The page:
Is America Undergoing a Creativity Crisis? Part 1

Stephen DeAngelis

August 16, 2010

An article in Newsweek claims that “for the first time, research shows that American creativity is declining” [“The Creativity Crisis,” by Po Bronson and Ashley Merryman, 10 July 2010]. Bronson and Merryman examine “what went wrong—and how we can fix it.” They write:

“Back in 1958, Ted Schwarzrock was an 8-year-old third grader when he became one of the ‘Torrance kids,’ a group of nearly 400 Minneapolis children who completed a series of creativity tasks newly designed by professor E. Paul Torrance. Schwarzrock still vividly remembers the moment when a psychologist handed him a fire truck and asked, ‘How could you improve this toy to make it better and more fun to play with?’ He recalls the psychologist being excited by his answers. In fact, the psychologist’s session notes indicate Schwarzrock rattled off 25 improvements, such as adding a removable ladder and springs to the wheels. That wasn’t the only time he impressed the scholars, who judged Schwarzrock to have ‘unusual visual perspective’ and ‘an ability to synthesize diverse elements into meaningful products.’ The accepted definition of creativity is production of something original and useful, and that’s what’s reflected in the tests. There is never one right answer. To be creative requires divergent thinking (generating many unique ideas) and then convergent thinking (combining those ideas into the best result). In the 50 years since Schwarzrock and the others took their tests, scholars—first led by Torrance, now his colleague, Garnet Millar—have been tracking the children, recording every patent earned, every business founded, every research paper published, and every grant awarded. They tallied the books, dances, radio shows, art exhibitions, software programs, advertising campaigns, hardware innovations, music compositions, public policies (written or implemented), leadership positions, invited lectures, and buildings designed.”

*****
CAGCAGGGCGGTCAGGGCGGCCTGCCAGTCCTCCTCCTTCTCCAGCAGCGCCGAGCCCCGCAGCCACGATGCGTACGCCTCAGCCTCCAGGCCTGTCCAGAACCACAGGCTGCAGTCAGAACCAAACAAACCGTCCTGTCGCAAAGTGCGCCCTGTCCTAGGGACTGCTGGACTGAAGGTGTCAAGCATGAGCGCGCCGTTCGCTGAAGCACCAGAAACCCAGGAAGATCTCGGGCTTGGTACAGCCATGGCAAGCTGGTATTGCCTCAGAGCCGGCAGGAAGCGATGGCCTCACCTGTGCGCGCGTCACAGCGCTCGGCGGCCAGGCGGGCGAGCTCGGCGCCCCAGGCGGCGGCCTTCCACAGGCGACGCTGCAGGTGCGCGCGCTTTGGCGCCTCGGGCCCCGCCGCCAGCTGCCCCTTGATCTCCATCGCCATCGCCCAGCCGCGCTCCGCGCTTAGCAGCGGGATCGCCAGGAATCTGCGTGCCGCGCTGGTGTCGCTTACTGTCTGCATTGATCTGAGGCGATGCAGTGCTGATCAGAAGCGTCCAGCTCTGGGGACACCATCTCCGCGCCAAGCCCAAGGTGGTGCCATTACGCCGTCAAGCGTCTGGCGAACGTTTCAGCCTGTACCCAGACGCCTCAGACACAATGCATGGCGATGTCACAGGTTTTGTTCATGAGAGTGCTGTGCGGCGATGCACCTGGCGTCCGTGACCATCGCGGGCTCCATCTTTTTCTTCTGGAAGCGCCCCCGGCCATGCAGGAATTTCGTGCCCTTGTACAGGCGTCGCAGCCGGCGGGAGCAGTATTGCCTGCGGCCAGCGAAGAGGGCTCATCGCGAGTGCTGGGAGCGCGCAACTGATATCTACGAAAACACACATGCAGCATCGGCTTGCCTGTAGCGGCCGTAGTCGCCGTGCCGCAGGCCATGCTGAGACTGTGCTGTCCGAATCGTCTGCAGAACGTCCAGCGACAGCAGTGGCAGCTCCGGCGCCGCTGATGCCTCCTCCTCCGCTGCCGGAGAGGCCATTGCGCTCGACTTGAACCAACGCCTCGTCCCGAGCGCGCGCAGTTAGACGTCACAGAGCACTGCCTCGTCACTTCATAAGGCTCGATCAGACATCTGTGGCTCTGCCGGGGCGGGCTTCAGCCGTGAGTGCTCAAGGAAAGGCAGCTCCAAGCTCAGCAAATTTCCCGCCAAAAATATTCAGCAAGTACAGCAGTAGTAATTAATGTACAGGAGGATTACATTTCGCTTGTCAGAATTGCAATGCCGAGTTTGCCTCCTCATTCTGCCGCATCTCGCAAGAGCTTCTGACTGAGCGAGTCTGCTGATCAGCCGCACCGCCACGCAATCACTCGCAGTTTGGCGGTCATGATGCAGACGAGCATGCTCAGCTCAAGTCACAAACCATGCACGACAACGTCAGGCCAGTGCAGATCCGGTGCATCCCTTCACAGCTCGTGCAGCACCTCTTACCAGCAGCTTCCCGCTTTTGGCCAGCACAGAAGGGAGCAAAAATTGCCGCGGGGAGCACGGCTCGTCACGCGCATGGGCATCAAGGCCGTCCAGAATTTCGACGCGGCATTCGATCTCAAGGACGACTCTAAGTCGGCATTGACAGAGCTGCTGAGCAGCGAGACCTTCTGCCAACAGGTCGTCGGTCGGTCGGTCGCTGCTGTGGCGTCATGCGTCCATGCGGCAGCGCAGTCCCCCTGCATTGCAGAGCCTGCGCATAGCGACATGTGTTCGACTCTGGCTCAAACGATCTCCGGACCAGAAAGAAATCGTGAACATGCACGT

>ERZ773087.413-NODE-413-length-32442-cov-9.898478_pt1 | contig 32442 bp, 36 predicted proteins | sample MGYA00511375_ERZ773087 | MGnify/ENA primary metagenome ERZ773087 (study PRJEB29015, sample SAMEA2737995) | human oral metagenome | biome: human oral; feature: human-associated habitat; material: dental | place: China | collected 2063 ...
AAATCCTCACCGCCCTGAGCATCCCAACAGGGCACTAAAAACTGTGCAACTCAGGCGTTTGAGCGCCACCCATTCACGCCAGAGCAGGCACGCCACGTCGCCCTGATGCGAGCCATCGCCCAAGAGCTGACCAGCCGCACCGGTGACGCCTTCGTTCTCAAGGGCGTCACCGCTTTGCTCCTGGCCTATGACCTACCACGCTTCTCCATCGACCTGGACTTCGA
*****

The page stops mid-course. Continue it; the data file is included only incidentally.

I was looking for some kind of results scorecard from Bronson and Merryman; but they provided only generalities by noting that even though Torrance’s tests don’t “measure creativity perfectly” they were incredibly successful in predicting which children would achieve the most “creative accomplishments as adults.” They continue:

“Those who came up with more good ideas on Torrance’s tasks grew up to be entrepreneurs, inventors, college presidents, authors, doctors, diplomats, and software developers. Jonathan Plucker of Indiana University recently reanalyzed Torrance’s data. The correlation to lifetime creative accomplishment was more than three times stronger for childhood creativity than childhood IQ.”

I found that to be a fascinating conclusion. We’ve all known brilliant, but dull and sometimes socially awkward, people. My guess is that most of those smart people end up working for someone with a lower IQ but a higher CQ. The problem, Bronson and Merryman report, is that we seem to be focused on raising IQs but ignoring CQs. They continue: